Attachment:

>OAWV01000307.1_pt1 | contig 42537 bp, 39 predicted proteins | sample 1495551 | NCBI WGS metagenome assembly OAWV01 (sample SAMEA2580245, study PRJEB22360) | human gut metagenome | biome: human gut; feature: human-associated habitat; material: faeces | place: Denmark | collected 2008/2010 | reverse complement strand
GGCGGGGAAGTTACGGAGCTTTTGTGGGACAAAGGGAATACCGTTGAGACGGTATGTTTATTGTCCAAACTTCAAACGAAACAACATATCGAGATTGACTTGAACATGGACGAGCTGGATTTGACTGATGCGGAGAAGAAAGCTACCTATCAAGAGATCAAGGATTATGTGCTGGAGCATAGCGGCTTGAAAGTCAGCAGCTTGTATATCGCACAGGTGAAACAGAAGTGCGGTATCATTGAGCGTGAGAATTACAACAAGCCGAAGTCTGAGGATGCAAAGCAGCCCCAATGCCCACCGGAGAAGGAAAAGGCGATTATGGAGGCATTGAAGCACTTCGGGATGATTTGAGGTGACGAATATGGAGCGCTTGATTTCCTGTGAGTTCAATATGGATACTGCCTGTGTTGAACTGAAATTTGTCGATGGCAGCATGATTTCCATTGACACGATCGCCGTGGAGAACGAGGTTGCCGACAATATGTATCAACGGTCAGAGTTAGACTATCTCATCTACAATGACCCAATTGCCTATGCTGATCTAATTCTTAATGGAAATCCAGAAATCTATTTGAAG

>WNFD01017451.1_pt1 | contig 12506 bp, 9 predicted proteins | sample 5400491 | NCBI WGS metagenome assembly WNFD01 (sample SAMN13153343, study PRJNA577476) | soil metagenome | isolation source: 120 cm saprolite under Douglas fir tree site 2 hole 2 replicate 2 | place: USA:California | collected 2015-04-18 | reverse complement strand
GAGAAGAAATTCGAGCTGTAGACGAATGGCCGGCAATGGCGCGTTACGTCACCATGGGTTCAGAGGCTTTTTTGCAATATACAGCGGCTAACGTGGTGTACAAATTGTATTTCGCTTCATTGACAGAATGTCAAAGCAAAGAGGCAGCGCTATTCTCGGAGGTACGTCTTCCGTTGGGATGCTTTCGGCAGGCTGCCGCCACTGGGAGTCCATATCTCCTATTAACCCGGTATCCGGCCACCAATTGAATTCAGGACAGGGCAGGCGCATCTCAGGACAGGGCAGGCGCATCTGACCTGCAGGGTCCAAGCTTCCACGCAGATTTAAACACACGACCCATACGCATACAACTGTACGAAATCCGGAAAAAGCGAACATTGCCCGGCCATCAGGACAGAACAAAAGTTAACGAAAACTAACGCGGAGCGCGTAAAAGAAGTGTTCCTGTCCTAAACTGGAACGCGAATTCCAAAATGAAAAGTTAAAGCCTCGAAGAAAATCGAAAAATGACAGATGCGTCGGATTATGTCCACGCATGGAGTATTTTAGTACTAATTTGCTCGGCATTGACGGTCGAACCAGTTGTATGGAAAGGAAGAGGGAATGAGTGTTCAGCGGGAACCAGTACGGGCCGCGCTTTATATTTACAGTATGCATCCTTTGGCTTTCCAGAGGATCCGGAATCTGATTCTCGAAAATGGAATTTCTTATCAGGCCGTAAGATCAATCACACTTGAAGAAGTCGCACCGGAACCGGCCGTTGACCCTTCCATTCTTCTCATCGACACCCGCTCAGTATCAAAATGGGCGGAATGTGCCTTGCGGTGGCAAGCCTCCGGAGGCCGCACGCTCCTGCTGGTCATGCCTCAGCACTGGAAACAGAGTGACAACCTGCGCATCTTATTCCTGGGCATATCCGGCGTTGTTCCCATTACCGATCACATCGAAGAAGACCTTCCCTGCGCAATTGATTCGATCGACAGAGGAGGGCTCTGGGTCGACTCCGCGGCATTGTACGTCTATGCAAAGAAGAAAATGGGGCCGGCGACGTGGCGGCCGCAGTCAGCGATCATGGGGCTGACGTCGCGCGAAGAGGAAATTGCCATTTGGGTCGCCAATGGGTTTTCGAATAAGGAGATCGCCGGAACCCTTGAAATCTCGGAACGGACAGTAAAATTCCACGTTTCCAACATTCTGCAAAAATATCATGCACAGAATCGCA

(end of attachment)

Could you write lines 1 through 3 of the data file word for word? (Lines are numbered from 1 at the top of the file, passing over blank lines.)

>OAWV01000307.1_pt1 | contig 42537 bp, 39 predicted proteins | sample 1495551 | NCBI WGS metagenome assembly OAWV01 (sample SAMEA2580245, study PRJEB22360) | human gut metagenome | biome: human gut; feature: human-associated habitat; material: faeces | place: Denmark | collected 2008/2010 | reverse complement strand
GGCGGGGAAGTTACGGAGCTTTTGTGGGACAAAGGGAATACCGTTGAGACGGTATGTTTATTGTCCAAACTTCAAACGAAACAACATATCGAGATTGACTTGAACATGGACGAGCTGGATTTGACTGATGCGGAGAAGAAAGCTACCTATCAAGAGATCAAGGATTATGTGCTGGAGCATAGCGGCTTGAAAGTCAGCAGCTTGTATATCGCACAGGTGAAACAGAAGTGCGGTATCATTGAGCGTGAGAATTACAACAAGCCGAAGTCTGAGGATGCAAAGCAGCCCCAATGCCCACCGGAGAAGGAAAAGGCGATTATGGAGGCATTGAAGCACTTCGGGATGATTTGAGGTGACGAATATGGAGCGCTTGATTTCCTGTGAGTTCAATATGGATACTGCCTGTGTTGAACTGAAATTTGTCGATGGCAGCATGATTTCCATTGACACGATCGCCGTGGAGAACGAGGTTGCCGACAATATGTATCAACGGTCAGAGTTAGACTATCTCATCTACAATGACCCAATTGCCTATGCTGATCTAATTCTTAATGGAAATCCAGAAATCTATTTGAAG

>WNFD01017451.1_pt1 | contig 12506 bp, 9 predicted proteins | sample 5400491 | NCBI WGS metagenome assembly WNFD01 (sample SAMN13153343, study PRJNA577476) | soil metagenome | isolation source: 120 cm saprolite under Douglas fir tree site 2 hole 2 replicate 2 | place: USA:California | collected 2015-04-18 | reverse complement strand